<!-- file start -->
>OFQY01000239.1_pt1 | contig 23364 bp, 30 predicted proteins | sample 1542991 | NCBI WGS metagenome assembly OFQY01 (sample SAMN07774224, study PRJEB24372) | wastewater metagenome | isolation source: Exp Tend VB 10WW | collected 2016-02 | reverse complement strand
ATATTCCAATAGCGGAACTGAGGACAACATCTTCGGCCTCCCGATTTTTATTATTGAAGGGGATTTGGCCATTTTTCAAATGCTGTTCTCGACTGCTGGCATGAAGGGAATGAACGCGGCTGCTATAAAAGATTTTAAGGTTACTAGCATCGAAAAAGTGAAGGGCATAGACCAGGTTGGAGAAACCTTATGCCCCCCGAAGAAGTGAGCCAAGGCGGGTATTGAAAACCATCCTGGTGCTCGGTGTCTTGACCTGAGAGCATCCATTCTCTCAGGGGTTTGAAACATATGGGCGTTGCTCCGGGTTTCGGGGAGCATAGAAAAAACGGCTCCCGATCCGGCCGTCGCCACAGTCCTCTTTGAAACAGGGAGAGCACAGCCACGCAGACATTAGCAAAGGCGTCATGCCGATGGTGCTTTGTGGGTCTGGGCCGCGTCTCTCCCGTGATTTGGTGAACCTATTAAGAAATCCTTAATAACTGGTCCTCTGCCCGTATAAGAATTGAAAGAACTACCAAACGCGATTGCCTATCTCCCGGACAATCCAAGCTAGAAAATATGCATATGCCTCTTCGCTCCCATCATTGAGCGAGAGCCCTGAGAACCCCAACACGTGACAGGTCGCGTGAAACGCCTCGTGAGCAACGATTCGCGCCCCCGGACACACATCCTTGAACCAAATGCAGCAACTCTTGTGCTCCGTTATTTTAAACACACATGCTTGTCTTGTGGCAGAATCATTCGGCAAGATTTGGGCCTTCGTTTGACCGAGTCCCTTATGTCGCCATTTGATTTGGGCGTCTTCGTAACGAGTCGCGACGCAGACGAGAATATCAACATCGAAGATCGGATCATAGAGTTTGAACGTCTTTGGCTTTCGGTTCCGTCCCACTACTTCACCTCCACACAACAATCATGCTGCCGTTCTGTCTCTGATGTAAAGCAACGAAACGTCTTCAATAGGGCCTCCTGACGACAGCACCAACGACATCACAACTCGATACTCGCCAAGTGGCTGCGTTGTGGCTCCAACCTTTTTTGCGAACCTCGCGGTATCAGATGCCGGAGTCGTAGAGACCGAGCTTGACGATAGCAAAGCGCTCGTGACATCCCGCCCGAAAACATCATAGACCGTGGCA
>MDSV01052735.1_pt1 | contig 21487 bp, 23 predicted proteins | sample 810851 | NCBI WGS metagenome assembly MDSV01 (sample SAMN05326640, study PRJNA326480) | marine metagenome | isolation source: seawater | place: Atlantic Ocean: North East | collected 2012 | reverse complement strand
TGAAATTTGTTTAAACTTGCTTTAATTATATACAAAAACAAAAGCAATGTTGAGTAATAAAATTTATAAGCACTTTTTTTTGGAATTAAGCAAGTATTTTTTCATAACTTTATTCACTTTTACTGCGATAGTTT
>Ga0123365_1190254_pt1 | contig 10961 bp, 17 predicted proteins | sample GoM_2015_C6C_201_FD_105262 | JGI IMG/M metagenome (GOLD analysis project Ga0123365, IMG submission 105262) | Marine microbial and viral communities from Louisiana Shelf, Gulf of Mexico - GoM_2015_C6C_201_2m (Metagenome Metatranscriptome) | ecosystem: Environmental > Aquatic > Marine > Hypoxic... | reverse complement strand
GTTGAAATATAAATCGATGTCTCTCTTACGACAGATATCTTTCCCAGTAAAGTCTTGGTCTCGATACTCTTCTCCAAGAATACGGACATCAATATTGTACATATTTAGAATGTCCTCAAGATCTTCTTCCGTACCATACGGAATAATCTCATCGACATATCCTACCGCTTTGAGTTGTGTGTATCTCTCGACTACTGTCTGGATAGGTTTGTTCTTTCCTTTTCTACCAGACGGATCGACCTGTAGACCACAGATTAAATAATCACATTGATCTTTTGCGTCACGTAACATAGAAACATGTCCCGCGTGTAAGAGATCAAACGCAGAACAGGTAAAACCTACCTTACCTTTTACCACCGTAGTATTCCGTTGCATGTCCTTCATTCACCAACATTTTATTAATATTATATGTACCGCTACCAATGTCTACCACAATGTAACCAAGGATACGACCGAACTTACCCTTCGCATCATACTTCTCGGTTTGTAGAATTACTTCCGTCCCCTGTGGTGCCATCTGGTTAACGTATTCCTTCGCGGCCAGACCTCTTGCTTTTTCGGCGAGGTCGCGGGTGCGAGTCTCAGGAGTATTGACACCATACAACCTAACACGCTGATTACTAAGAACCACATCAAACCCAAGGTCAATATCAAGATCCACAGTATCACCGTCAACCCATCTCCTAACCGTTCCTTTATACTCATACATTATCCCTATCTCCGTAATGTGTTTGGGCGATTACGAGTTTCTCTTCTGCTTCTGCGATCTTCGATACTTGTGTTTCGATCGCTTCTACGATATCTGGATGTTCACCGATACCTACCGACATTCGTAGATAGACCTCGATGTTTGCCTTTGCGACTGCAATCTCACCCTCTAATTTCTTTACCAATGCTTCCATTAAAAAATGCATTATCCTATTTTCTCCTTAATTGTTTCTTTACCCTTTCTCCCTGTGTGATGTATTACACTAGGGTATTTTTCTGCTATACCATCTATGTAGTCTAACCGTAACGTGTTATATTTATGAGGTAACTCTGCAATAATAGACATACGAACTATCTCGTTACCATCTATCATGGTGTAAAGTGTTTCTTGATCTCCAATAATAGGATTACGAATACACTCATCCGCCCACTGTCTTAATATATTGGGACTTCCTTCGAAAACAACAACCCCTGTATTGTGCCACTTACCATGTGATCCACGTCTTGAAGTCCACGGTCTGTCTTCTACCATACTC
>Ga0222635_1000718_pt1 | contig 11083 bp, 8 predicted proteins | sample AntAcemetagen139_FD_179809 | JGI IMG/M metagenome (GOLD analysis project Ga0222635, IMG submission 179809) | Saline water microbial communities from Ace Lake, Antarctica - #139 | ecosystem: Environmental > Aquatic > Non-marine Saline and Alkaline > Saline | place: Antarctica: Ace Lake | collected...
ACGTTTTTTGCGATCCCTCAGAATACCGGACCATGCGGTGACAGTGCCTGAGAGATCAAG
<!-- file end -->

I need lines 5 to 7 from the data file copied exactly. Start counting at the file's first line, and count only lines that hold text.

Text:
>Ga0123365_1190254_pt1 | contig 10961 bp, 17 predicted proteins | sample GoM_2015_C6C_201_FD_105262 | JGI IMG/M metagenome (GOLD analysis project Ga0123365, IMG submission 105262) | Marine microbial and viral communities from Louisiana Shelf, Gulf of Mexico - GoM_2015_C6C_201_2m (Metagenome Metatranscriptome) | ecosystem: Environmental > Aquatic > Marine > Hypoxic... | reverse complement strand
GTTGAAATATAAATCGATGTCTCTCTTACGACAGATATCTTTCCCAGTAAAGTCTTGGTCTCGATACTCTTCTCCAAGAATACGGACATCAATATTGTACATATTTAGAATGTCCTCAAGATCTTCTTCCGTACCATACGGAATAATCTCATCGACATATCCTACCGCTTTGAGTTGTGTGTATCTCTCGACTACTGTCTGGATAGGTTTGTTCTTTCCTTTTCTACCAGACGGATCGACCTGTAGACCACAGATTAAATAATCACATTGATCTTTTGCGTCACGTAACATAGAAACATGTCCCGCGTGTAAGAGATCAAACGCAGAACAGGTAAAACCTACCTTACCTTTTACCACCGTAGTATTCCGTTGCATGTCCTTCATTCACCAACATTTTATTAATATTATATGTACCGCTACCAATGTCTACCACAATGTAACCAAGGATACGACCGAACTTACCCTTCGCATCATACTTCTCGGTTTGTAGAATTACTTCCGTCCCCTGTGGTGCCATCTGGTTAACGTATTCCTTCGCGGCCAGACCTCTTGCTTTTTCGGCGAGGTCGCGGGTGCGAGTCTCAGGAGTATTGACACCATACAACCTAACACGCTGATTACTAAGAACCACATCAAACCCAAGGTCAATATCAAGATCCACAGTATCACCGTCAACCCATCTCCTAACCGTTCCTTTATACTCATACATTATCCCTATCTCCGTAATGTGTTTGGGCGATTACGAGTTTCTCTTCTGCTTCTGCGATCTTCGATACTTGTGTTTCGATCGCTTCTACGATATCTGGATGTTCACCGATACCTACCGACATTCGTAGATAGACCTCGATGTTTGCCTTTGCGACTGCAATCTCACCCTCTAATTTCTTTACCAATGCTTCCATTAAAAAATGCATTATCCTATTTTCTCCTTAATTGTTTCTTTACCCTTTCTCCCTGTGTGATGTATTACACTAGGGTATTTTTCTGCTATACCATCTATGTAGTCTAACCGTAACGTGTTATATTTATGAGGTAACTCTGCAATAATAGACATACGAACTATCTCGTTACCATCTATCATGGTGTAAAGTGTTTCTTGATCTCCAATAATAGGATTACGAATACACTCATCCGCCCACTGTCTTAATATATTGGGACTTCCTTCGAAAACAACAACCCCTGTATTGTGCCACTTACCATGTGATCCACGTCTTGAAGTCCACGGTCTGTCTTCTACCATACTC
>Ga0222635_1000718_pt1 | contig 11083 bp, 8 predicted proteins | sample AntAcemetagen139_FD_179809 | JGI IMG/M metagenome (GOLD analysis project Ga0222635, IMG submission 179809) | Saline water microbial communities from Ace Lake, Antarctica - #139 | ecosystem: Environmental > Aquatic > Non-marine Saline and Alkaline > Saline | place: Antarctica: Ace Lake | collected...